Advertisement
Browse Subject Areas
?

Click through the PLOS taxonomy to find articles in your field.

For more information about PLOS Subject Areas, click here.

  • Loading metrics

Site-level progression of periodontal disease during a follow-up period

  • Yoshiaki Nomura ,

    Roles Conceptualization, Data curation, Formal analysis, Methodology, Software, Writing – original draft, Writing – review & editing

    nomura-y@tsurumi-u.ac.jp

    Affiliation Department of Translational Research, Tsurumi University School of Dental Medicine, Yokohama, Japan

  • Toshiya Morozumi,

    Roles Conceptualization, Data curation, Investigation, Supervision

    Affiliation Division of Periodontology, Department of Oral Biological Science, Niigata University Graduate School of Medical and Dental Sciences, Niigata, Japan

  • Taneaki Nakagawa,

    Roles Conceptualization, Funding acquisition

    Affiliation Department of Dentistry and Oral Surgery, School of Medicine, Keio University, Tokyo, Japan

  • Tsutomu Sugaya,

    Roles Investigation

    Affiliation Division of Periodontology and Endodontology, Department of Oral Health Science, Hokkaido University Graduate School of Dental Medicine, Sapporo, Japan

  • Masamitsu Kawanami,

    Roles Investigation

    Affiliation Division of Periodontology and Endodontology, Department of Oral Health Science, Hokkaido University Graduate School of Dental Medicine, Sapporo, Japan

  • Fumihiko Suzuki,

    Roles Investigation

    Affiliation Division of Dental Anesthesiology, Department of Oral Surgery, Ohu University School of Dentistry, Kooriyama, Japan

  • Keiso Takahashi,

    Roles Investigation

    Affiliation Division of Periodontics, Department of Conservative Dentistry, Ohu University School of Dentistry, Kooriyama, Japan

  • Yuzo Abe,

    Roles Investigation

    Affiliation Comprehensive Dental Care, The Nippon Dental University Niigata Hospital, Niigata, Japan

  • Soh Sato,

    Roles Investigation

    Affiliation Department of Periodontology, School of life Dentistry at Niigata, The Nippon Dental University, Niigata, Japan

  • Asako Makino-Oi,

    Roles Investigation

    Affiliation Department of Periodontology, Tokyo Dental College, Tokyo, Japan

  • Atsushi Saito,

    Roles Investigation

    Affiliation Department of Periodontology, Tokyo Dental College, Tokyo, Japan

  • Satomi Takano,

    Roles Investigation

    Affiliation Bunkyo-Dori Dental Clinic, Chiba, Japan

  • Masato Minabe,

    Roles Investigation

    Affiliations Bunkyo-Dori Dental Clinic, Chiba, Japan, Division of Periodontology, Department of Oral Interdisciplinary Medicine, School of Dentistry, Kanagawa Dental University, Yokosuka, Japan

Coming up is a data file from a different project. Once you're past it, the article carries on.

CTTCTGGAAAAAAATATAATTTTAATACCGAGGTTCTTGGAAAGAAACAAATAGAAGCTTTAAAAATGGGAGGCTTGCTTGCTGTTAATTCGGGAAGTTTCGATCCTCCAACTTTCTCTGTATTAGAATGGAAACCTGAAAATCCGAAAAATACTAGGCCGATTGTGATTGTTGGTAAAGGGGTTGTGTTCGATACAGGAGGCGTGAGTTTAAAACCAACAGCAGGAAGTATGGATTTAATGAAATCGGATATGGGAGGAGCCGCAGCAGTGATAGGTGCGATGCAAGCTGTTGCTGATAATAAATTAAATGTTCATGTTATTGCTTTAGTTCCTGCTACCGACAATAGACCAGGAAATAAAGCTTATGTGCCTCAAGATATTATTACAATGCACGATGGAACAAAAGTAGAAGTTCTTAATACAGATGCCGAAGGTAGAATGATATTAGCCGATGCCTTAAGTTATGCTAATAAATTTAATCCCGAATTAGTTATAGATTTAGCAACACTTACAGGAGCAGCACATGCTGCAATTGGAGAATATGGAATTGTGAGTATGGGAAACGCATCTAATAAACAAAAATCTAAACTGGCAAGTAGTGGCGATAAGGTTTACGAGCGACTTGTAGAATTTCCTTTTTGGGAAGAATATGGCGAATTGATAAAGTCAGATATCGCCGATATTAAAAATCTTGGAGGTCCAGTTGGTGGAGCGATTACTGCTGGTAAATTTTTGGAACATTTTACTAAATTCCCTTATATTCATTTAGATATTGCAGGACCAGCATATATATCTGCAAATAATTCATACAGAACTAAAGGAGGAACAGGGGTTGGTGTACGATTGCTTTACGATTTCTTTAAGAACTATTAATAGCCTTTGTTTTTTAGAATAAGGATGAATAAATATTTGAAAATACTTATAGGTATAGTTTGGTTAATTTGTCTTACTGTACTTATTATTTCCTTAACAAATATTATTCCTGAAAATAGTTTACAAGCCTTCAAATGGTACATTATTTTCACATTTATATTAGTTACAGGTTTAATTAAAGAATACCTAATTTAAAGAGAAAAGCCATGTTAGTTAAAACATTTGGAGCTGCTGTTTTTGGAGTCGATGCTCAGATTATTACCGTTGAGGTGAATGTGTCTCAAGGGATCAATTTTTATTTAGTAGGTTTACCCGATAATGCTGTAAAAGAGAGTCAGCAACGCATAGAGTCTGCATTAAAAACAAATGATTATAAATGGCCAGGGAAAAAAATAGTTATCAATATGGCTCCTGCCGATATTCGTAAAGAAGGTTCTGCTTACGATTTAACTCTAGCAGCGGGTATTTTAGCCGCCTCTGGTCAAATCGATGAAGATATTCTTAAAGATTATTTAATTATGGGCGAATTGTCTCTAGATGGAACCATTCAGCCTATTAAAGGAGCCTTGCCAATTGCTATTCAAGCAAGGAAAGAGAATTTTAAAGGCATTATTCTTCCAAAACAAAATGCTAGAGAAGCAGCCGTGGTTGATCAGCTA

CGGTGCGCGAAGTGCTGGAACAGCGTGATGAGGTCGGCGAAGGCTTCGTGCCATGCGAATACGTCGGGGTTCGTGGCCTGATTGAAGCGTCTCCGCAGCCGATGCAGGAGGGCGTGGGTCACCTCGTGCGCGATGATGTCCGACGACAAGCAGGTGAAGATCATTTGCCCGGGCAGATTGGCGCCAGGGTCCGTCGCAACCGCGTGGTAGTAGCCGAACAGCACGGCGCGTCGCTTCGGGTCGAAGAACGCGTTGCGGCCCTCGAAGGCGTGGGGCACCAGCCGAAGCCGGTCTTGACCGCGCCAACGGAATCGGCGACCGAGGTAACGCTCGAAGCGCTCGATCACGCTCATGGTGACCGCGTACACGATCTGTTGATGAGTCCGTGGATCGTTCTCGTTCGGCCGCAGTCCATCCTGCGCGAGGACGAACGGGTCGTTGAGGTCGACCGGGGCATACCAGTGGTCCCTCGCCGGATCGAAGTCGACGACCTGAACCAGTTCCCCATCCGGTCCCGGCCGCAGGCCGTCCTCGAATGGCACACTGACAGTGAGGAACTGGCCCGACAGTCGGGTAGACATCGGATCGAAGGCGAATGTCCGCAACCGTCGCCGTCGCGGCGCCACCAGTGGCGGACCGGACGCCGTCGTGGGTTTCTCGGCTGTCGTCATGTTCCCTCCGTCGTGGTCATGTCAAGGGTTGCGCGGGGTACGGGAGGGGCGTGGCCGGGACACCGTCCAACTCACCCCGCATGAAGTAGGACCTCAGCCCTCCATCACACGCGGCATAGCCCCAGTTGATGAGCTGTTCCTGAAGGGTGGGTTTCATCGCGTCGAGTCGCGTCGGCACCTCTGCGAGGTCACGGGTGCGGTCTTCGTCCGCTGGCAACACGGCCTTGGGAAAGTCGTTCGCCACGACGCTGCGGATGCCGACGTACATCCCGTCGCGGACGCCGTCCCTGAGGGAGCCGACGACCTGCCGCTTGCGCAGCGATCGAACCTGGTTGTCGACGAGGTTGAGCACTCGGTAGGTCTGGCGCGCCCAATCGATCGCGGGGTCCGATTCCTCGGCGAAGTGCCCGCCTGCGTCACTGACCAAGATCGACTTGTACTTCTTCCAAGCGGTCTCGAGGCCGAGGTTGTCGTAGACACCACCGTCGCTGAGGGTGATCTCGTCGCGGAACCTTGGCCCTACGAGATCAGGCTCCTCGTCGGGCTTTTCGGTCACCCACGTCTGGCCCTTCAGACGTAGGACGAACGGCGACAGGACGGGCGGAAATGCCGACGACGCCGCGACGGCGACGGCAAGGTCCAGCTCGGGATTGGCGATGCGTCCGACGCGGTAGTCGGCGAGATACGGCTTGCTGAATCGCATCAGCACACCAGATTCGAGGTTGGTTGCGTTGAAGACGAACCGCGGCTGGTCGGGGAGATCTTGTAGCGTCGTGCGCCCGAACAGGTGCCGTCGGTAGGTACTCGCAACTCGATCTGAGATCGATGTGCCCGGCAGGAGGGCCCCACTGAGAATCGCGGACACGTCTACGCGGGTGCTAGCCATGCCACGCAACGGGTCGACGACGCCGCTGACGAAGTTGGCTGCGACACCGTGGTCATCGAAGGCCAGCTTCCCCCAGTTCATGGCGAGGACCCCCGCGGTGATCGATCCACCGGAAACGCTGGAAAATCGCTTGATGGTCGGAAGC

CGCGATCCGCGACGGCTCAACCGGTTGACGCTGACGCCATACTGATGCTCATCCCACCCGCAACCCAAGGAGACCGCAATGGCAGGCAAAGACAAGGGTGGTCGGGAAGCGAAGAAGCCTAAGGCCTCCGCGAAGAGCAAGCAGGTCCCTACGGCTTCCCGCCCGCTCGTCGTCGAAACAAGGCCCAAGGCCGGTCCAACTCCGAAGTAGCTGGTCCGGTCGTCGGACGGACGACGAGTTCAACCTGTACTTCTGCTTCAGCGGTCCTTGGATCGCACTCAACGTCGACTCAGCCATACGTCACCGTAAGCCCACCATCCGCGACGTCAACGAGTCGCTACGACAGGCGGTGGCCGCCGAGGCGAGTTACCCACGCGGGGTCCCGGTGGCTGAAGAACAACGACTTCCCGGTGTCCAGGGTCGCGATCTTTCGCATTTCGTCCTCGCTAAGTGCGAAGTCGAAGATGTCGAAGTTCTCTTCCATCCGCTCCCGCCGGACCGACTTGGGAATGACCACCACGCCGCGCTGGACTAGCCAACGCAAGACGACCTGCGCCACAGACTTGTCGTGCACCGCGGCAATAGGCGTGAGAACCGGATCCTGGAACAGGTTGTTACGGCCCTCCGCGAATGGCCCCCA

• Yohei Nakayama,

    Roles Investigation

    Affiliation Department of Periodontology, Nihon University School of Dentistry at Matsudo, Matsudo, Japan

  • Yorimasa Ogata,

    Roles Investigation

    Affiliation Department of Periodontology, Nihon University School of Dentistry at Matsudo, Matsudo, Japan

  • Hiroaki Kobayashi,

    Roles Investigation

    Affiliation Department of Periodontology, Graduate School of Medical and Dental Sciences, Tokyo Medical and Dental University, Tokyo, Japan

  • Yuichi Izumi,

    Roles Investigation

    Affiliation Department of Periodontology, Graduate School of Medical and Dental Sciences, Tokyo Medical and Dental University, Tokyo, Japan

  • Naoyuki Sugano,

    Roles Investigation

    Affiliation Department of Periodontology, Nihon University School of Dentistry, Tokyo, Japan

  • Koichi Ito,

    Roles Investigation

    Affiliation Nihon University School of Dentistry, Tokyo, Japan

  • Satoshi Sekino,

    Roles Investigation

    Affiliation Department of Periodontology, School of Life Dentistry at Tokyo, The Nippon Dental University, Tokyo, Japan

  • Yukihiro Numabe,

    Roles Investigation

    Affiliation Department of Periodontology, School of Life Dentistry at Tokyo, The Nippon Dental University, Tokyo, Japan

  • Chie Fukaya,

    Roles Investigation

    Affiliation Department of Dentistry and Oral Surgery, School of Medicine, Keio University, Tokyo, Japan

  • Nobuo Yoshinari,

    Roles Investigation

    Affiliation Department of Periodontology, School of Dentistry, Matsumoto Dental University, Shiojiri, Japan

  • Mitsuo Fukuda,

    Roles Investigation

    Affiliation Department of Periodontology, School of Dentistry, Aichi Gakuin University, Nagoya, Japan

  • Toshihide Noguchi,

    Roles Investigation

    Affiliation Department of Periodontology, School of Dentistry, Aichi Gakuin University, Nagoya, Japan

  • Tomoo Kono,

    Roles Investigation

    Affiliation Department of Periodontology, Osaka Dental University, Osaka, Japan